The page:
Inis Oírr: ‘NONONONONONO FIVE MORE MINUTES.’
Eriol’s jaw dropped in disbelief and disappointment: her hero moment was taken away from her as she realised that Inis Oírr was not actually drowning, unfortunately. The two violinists watched sceptically as their ridiculous lower strings thrashed about in the sea screaming at each other.
THE BANANA STORY
So this story was before our second concert on Coll (of some Mendelssohn that you would never want to miss) We did some photo shooting by our talented Inis Oírr near the sea, after that everyone just got exhausted, sleepy and hungry. Iona and Jonathan went back to their beds to take a nap. Me and Inis Oírr, as usual, were talking rubbish. Oh actually we did a bit string crossing practice, you know Mendelssohn and middle parts, haha.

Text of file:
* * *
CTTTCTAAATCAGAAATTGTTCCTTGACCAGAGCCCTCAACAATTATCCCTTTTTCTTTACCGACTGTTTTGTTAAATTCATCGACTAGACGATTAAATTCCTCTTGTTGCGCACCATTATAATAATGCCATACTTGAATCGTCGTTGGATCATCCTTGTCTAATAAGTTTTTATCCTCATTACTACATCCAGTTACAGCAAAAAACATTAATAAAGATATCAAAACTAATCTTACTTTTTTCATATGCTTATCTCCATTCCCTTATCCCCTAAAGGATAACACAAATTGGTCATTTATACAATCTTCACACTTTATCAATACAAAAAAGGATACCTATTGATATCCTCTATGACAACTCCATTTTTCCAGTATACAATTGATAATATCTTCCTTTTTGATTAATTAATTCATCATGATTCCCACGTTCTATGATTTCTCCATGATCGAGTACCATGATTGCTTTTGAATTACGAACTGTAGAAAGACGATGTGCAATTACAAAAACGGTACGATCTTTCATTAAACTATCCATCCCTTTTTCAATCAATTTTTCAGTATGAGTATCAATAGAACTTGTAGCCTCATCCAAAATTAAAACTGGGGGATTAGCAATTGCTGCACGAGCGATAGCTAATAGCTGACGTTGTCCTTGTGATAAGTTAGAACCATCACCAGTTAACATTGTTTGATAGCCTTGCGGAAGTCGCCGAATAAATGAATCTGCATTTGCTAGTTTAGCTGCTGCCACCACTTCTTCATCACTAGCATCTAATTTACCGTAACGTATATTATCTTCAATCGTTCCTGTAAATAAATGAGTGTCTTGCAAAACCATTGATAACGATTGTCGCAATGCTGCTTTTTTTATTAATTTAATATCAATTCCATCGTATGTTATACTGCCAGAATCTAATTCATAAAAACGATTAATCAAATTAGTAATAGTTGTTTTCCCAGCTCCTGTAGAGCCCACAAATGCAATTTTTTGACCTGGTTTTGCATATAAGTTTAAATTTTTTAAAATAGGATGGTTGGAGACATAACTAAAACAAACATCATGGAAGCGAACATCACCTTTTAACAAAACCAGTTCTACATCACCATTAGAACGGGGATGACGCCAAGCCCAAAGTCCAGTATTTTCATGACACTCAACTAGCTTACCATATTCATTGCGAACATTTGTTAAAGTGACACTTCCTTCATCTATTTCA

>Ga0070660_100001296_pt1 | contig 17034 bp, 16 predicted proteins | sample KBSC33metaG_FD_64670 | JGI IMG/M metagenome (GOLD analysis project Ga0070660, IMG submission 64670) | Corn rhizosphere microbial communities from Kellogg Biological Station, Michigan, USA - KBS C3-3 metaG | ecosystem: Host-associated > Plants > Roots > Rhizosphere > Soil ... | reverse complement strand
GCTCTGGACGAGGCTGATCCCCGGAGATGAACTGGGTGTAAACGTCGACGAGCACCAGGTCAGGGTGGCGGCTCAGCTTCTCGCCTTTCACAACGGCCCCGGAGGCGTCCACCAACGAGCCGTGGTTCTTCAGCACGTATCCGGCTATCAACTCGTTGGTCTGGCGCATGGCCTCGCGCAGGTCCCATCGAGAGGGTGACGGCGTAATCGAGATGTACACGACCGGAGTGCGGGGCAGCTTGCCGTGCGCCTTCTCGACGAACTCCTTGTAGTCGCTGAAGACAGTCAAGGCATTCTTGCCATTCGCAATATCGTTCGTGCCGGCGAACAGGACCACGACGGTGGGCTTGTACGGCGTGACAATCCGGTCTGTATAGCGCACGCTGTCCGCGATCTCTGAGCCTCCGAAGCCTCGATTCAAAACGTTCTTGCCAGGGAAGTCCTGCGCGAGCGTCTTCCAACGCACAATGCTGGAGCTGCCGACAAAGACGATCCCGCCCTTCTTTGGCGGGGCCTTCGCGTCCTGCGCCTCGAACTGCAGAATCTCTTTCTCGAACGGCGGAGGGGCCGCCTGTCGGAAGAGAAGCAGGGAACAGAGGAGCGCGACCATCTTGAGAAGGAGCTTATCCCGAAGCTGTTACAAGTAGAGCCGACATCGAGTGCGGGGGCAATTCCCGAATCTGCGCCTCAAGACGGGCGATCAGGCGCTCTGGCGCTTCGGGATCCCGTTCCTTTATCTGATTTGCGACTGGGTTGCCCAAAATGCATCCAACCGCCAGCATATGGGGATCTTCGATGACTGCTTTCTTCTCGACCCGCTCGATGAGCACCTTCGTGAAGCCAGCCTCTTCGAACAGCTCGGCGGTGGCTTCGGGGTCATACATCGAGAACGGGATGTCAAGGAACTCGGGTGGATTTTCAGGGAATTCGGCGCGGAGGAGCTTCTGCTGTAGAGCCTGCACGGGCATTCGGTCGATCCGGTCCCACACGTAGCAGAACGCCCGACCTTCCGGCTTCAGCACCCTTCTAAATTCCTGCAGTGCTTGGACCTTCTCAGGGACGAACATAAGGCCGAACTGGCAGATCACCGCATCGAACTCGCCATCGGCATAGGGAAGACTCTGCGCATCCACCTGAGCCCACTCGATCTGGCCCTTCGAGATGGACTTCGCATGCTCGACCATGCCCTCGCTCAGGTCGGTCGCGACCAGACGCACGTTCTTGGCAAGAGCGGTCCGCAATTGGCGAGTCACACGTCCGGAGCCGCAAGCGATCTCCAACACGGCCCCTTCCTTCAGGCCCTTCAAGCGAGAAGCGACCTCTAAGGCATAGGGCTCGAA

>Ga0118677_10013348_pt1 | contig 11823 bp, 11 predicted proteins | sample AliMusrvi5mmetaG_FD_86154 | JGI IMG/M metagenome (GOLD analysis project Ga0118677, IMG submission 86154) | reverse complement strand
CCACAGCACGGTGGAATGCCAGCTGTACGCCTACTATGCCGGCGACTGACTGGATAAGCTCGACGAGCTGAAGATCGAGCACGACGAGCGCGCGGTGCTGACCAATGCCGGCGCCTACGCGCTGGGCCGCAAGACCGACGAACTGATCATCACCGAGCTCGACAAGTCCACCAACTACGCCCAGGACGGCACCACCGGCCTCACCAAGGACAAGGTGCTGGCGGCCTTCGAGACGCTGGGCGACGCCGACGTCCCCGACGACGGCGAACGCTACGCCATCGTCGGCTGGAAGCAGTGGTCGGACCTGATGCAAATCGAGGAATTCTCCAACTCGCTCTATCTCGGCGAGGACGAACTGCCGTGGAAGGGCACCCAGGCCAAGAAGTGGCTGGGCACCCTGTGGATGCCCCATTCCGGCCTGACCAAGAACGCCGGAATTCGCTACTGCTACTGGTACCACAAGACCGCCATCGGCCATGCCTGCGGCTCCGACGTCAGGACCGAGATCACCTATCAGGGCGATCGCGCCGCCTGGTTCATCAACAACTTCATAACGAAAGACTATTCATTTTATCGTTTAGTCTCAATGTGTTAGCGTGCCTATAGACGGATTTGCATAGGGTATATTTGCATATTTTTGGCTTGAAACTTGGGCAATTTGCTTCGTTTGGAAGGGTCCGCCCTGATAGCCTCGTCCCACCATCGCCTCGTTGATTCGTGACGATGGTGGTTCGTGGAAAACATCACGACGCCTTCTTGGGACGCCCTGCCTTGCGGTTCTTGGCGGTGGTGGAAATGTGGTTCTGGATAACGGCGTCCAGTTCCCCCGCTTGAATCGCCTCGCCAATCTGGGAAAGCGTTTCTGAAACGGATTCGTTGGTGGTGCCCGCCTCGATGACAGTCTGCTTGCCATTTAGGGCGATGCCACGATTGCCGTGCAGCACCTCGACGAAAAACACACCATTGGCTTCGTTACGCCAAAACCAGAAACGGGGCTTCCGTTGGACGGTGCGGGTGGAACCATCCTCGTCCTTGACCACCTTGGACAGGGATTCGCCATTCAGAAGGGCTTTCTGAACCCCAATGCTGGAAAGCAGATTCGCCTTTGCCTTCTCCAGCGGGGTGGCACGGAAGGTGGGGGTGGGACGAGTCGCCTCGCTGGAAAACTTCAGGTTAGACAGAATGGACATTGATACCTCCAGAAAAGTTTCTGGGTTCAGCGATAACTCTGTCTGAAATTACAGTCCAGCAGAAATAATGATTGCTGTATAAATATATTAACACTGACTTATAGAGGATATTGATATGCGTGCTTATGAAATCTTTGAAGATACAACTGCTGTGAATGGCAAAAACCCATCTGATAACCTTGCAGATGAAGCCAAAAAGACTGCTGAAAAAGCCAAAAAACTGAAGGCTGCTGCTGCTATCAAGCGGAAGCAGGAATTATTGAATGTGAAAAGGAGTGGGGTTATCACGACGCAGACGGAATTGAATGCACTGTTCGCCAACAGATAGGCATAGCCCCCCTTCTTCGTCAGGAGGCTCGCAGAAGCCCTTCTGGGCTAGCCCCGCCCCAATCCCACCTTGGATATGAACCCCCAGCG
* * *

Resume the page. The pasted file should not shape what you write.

It happened at the time when I got starving. A banana appeared in my vision, it was the last one in the room! I ran towards it, then caught it, oh, it belonged to me forever now…I peeled this golden fruit, sent it (almost) into my mouth. However I was interrupted by Inis Oírr, she was nearly shouting at me: Hey, Iona can’t function without a banana (fun fact x1) before concerts!
I was shocked a bit, but I did remember that. Yes, I’m a strong second violin that is able to live my life without bananas. Therefore, I tried to make the banana look like what it used to be like and got some pizza instead. Wait, to be honest what I want to say is I will do anything to keep Iona running (and of course, for Jonathan and Inis Oírr) Bananas are such small deal, but nothing’s more important than making music!